Blue Mass Group has an interesting interview with Kate Pringle, a former clerk for Samuel Alito as well as for Stephen Breyer and Sandra Day O’Connor (how’s that for a resume?). Unlike Alito, Pringle is a liberal and a Democrat who was highly involved in John Kerry’s campaign. Nonetheless, she is a staunch supporter of Alito’s nomination. To some extent, that’s inevitable; former clerks tend to be fiercely loyal to the judges they clerked for. But Pringle offers some pretty good arguments for her position as well:
I wondered what Pringle meant by a “strong conservative intellectual approach.” She elaborated: “he cares a lot about the words of the statute or constitutional provision or contract” involved in the case. “He starts first and foremost with the words.” Pringle added that Alito is “not interested in being expansive with judicial opinions. He decides the specific issue in front of him, and is not inclined to go beyond that.”
The “deciding specific issues” approach to judicial decisionmaking has been associated with the Justice that Alito would replace, Sandra Day O’Connor. O’Connor is known for writing very narrow opinions that resolve little more than the precise set of facts presented to the Court – and some have criticized her for that practice, preferring that Justices write expansive opinions laying down broad rules for future cases. I asked Pringle whether she thought Alito was in “the O’Connor mold” in this respect. She thought that he was. She described Alito as “interested in focusing on the immediate case at hand. He is not someone who is eager to reach out and grab broad principles and institute them separate and apart from the case.”…
Moving into more dangerous territory, I asked Pringle whether she had any sense of how Alito would apply stare decisis (the doctrine counseling respect for precedent) on the Supreme Court. Her view is that, because of Alito’s tremendous respect for the Supreme Court as an institution, he is unlikely to overturn precedent lightly. Rather, he will grapple with existing precedent, even when he might have decided the original case differently, and will give considerable importance to the opinions and approaches of the Justices that came before him. She thought that overall Alito’s approach would probably resemble that described by now-Chief Justice Roberts in Roberts’ confirmation hearings. As to specifics, Pringle was not willing to hazard a guess as to whether, given the chance, Alito would vote to overrule hot-button cases like Roe v. Wade and Lawrence v. Texas….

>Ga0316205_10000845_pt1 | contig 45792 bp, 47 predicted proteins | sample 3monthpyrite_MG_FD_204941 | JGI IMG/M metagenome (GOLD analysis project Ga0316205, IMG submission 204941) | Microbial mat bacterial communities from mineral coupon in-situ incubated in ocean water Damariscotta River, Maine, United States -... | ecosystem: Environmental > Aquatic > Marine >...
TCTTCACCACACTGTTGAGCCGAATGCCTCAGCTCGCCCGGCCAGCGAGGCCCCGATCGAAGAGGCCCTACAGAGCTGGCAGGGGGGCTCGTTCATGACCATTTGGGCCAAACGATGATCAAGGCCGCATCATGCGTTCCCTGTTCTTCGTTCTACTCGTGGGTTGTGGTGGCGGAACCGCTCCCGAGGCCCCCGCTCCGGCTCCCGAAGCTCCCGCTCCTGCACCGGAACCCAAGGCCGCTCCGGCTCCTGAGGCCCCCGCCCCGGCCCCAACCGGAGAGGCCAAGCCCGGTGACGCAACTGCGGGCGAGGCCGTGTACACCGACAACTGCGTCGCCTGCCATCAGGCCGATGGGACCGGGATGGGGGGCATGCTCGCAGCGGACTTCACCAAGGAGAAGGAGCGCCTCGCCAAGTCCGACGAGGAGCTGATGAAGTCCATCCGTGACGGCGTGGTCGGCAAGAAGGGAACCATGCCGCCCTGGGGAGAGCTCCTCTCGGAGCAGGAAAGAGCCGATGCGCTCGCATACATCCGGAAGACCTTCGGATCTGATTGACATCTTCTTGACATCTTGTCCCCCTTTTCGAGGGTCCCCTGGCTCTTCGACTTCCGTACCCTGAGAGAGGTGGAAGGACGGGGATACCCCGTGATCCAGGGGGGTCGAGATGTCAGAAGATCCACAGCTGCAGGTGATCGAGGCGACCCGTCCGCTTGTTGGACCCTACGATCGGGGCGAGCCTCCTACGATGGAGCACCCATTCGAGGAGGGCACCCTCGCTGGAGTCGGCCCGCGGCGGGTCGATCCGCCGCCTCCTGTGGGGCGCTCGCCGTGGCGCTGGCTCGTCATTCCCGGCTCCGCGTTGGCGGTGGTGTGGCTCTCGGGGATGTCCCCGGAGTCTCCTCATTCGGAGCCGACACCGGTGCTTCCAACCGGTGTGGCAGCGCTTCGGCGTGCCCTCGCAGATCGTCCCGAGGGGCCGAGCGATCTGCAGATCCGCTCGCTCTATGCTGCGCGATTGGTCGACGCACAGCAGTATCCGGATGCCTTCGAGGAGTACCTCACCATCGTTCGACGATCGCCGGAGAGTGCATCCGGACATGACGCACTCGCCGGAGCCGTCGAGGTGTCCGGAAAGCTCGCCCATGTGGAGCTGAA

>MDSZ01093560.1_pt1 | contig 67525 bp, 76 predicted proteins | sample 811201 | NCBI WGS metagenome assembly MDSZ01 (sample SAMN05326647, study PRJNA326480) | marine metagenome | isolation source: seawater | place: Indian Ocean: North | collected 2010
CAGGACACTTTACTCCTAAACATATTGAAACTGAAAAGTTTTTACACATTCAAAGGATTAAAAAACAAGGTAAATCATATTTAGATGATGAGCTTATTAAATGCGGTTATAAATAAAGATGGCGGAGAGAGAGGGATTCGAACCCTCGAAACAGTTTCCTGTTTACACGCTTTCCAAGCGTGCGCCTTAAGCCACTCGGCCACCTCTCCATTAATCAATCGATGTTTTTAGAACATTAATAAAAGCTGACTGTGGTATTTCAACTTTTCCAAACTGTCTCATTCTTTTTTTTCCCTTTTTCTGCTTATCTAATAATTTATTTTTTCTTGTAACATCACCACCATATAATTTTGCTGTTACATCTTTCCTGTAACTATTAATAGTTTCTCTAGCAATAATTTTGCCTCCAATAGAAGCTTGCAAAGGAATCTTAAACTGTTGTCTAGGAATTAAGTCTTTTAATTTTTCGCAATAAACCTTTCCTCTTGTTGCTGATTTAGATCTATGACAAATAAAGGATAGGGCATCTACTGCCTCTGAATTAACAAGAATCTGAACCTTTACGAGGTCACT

Pringle’s bottom line is a pragmatic one. Of course, Alito would not have been on John Kerry’s or any other Democrat’s short list for the Supreme Court. But, as we all know, John Kerry didn’t win in 2004, nor did the Democrats capture a majority in the Senate. Given that reality, Pringle said, “I’d rather have someone who has real intellectual ability, who has experience, who has a history of making these kinds of difficult decisions, and who has demonstrated respect for the Court as an institution, than a stealth candidate.” And given the other candidates on the “conservative short list,” Pringle is optimistic about Alito. She says that he will treat every case fairly, and that “we’ll be proud to have him on the Court.”
Take this as you will. A clerk gets to know far more about a judge than probably anyone else, including his fellow judges and, in matters relevant to their job, even their family. Also worth looking at is this essay by liberal legal scholar Cass Sunstein in the New Republic (requires registration, but available on BugMeNot). Sunstein writes:
A reading of the opinions of Samuel Alito reveals that he is an unexpectedly interesting judge, with a conservative record that shows a very different tone from that of Justice Scalia or Justice Thomas. He does not press ambitious claims, and each of his opinions is firmly anchored in the law. At the same time, his overall pattern of votes shows a great deal of deference to established institutions.
Unlike, say, Justice Scalia, Judge Richard Posner, and Judge Michael Luttig, Alito avoids theoretically ambitious claims. He rarely asks for large-scale reorientations of the law. His opinions are both measured and low-key. He does not insist that the Constitution must mean what it meant when it was originally ratified. If each opinion is read in isolation, the evaluation, even for those who disagree, would almost always be this: solid, more than competent, unfailingly respectful, and plausible.
Moreover, Alito has not displayed the strong libertarian streak of many conservatives, including, say, Justice Thomas and Judge Luttig. Alito has sided with large institutions in a remarkably wide range of difficult cases, involving colleges, zoning boards, immigration authorities, employers, and the criminal justice system.
For some of you, that will probably be seen as good news. For me, it’s mixed. On the one hand, I don’t want a Scalia-type pseudo-originalist and I’m relieved he is not that type of judge. On the other hand, the last thing I want is a judge who gives great deference to governmental institutions. I do want a broad and ideological approach that is open to sweeping changes in constitutional law, just not in the direction of conservative originalism, which I reject. Which puts me in the minority of a minority, I suppose. Still, some may find this information useful.